Will the Minister review the Mental Health Act?

Nov 3, 2022 | 42-3, Blog, Governance, Legislature, Question Period, Sessions, Video | 0 comments

The Minister of Mental Health and Addictions has spent hundreds of millions of dollars on a broken system of mental health services.

At the centre of that is an outdated Mental Health Act. Several organizations such the Representative for Children and Families, the Ombudsperson, and several other community organizations, have called for the BC NDP to undertake a full review of the Act.

Instead, the provincial government continues to invest in an outdated, incoherent system.

I have asked the Minister about this before, I ask her again. Unfortunately, we get the same response. Instead of making sure we are investing in a system informed by a modern law, the Minister continues to invest in the outdated system.



A. Olsen:

Yesterday the Legislature’s own committee on drug toxicity recommended a full review of the Mental Health Act. They call it outdated. We’ve heard this before. The committee that I sat on, the committee reviewing the Police Act, also called for a full review of the Mental Health Act.

[2:15 p.m.]

It’s clear that we need to change the mental health services in this province. But instead of looking at the system as a whole, what we’ve seen this government and this minister do is invest in a system that’s clearly broken. It’s a band-aid solution. It’s not working. And the Legislature has heard that time and again.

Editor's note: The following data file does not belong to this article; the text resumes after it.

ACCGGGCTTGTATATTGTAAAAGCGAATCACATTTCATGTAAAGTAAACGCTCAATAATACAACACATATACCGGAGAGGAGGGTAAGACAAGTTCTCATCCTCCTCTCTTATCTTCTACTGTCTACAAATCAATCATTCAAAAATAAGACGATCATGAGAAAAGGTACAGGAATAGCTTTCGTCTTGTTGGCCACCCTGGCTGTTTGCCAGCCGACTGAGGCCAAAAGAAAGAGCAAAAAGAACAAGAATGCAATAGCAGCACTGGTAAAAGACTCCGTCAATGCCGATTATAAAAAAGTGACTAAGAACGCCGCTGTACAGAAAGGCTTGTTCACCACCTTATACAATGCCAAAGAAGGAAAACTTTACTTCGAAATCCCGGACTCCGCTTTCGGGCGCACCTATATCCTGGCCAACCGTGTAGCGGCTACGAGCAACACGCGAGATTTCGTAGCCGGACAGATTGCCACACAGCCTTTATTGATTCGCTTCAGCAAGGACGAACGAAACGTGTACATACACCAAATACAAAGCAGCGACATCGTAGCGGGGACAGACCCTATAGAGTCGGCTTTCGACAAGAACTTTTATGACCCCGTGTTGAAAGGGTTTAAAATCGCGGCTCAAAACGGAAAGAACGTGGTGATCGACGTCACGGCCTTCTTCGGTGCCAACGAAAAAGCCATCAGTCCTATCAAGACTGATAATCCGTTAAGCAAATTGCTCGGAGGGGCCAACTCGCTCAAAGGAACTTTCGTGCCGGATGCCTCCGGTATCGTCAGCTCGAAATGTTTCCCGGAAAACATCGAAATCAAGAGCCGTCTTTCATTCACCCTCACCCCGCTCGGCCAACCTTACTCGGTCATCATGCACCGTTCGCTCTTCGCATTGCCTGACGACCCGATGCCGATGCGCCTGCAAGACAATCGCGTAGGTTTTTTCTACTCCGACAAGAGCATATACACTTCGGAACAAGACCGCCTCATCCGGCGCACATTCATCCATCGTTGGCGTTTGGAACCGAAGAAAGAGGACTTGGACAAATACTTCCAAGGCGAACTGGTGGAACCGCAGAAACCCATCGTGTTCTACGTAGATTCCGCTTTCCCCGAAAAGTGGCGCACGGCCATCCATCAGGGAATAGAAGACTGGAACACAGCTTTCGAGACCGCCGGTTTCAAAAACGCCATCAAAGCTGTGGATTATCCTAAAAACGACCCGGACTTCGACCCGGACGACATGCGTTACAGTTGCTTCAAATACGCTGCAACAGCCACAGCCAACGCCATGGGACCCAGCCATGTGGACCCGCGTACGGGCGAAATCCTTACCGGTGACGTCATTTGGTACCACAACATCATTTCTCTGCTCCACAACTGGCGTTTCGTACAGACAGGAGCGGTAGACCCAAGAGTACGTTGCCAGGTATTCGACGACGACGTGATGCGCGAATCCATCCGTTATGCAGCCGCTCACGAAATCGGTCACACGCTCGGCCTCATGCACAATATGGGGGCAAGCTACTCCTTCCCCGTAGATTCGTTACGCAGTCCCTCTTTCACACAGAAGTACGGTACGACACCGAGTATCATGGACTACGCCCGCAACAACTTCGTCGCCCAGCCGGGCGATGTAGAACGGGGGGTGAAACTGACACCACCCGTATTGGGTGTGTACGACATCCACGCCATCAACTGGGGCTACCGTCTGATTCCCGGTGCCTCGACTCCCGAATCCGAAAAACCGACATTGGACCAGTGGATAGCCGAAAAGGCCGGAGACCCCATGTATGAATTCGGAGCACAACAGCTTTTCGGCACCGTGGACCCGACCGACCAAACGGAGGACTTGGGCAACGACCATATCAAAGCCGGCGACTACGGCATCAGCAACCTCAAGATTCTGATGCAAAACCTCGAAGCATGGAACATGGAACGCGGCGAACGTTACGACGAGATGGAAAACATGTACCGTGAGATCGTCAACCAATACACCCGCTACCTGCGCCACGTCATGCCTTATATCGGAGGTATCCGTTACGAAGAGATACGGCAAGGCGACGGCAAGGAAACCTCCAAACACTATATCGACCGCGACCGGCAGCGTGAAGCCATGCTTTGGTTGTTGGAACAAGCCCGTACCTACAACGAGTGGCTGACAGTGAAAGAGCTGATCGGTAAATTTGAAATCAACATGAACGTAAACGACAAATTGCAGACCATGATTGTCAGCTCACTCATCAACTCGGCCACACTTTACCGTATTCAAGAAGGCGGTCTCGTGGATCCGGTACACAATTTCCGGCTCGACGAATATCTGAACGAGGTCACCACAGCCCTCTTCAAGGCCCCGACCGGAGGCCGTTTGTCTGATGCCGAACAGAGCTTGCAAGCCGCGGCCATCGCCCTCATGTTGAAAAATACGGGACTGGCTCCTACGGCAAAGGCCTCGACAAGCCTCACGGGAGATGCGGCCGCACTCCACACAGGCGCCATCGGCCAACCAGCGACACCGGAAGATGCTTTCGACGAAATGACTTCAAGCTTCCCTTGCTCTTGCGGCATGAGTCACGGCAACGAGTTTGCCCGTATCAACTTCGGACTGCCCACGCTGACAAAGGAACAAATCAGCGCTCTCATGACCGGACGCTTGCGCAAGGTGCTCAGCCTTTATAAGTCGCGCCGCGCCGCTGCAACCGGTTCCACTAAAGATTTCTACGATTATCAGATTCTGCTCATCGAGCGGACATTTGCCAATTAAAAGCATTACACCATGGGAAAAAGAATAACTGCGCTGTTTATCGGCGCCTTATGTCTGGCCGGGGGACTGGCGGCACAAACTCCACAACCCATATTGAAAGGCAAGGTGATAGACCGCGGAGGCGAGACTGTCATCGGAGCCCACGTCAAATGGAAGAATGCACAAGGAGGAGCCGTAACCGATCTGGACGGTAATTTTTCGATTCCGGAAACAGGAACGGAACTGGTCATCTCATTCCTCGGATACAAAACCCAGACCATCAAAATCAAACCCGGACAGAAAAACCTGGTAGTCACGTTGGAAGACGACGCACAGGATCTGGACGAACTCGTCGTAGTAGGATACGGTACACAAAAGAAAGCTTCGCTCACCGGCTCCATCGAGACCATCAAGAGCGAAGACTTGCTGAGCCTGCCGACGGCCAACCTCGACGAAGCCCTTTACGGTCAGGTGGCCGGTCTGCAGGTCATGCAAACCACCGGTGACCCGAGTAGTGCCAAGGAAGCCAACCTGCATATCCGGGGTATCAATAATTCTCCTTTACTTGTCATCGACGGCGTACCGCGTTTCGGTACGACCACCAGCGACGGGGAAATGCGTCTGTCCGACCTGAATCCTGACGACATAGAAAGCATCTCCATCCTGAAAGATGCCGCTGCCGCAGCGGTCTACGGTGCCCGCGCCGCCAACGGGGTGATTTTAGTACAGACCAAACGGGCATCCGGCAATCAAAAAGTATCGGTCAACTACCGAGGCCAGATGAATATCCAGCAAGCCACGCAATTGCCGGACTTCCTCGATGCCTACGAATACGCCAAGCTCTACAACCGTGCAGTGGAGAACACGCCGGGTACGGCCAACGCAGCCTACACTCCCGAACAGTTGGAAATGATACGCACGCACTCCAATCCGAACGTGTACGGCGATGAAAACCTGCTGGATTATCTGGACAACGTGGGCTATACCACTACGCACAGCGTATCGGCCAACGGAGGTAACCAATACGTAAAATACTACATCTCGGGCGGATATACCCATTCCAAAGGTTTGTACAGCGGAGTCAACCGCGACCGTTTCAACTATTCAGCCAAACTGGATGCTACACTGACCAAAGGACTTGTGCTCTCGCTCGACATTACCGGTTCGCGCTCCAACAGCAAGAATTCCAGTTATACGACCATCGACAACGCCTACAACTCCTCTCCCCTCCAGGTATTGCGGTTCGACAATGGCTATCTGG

In fact, members of this House have come together twice now and implored the government to change and to review the Mental Health Act. So when can the public expect a full review of the Mental Health Act?

Hon. S. Malcolmson:

The system of care that we are working hard to build is what I hear families and people on the front line call for. They say it’s decades overdue. And while we are fighting two public health emergencies, we are working with health authorities and with partners from every sector of our province and with people, particularly with lived and living experience, about what they need right now.

Our very first priority is getting the crisis supports, getting the mental health counselling, getting the programs in schools. So that’s why our first priority was not reviewing the Mental Health Act; it was providing the services that people need.


Deputy Speaker:

Members, please.

Hon. S. Malcolmson:

We are considering all the recommendations of the Select Standing Committee on Health and its review of my ministry’s response to the toxic drug overdose crisis — reviewing all their recommendations with gratitude to the hundreds and hundreds of people across the province that put their personal experiences and their lives on the line. That’s what I’m focused on, what people with lived experience….


Deputy Speaker:

Members. Members, if you want to ask a question, you have to give it time for an answer.

Please continue.

Hon. S. Malcolmson: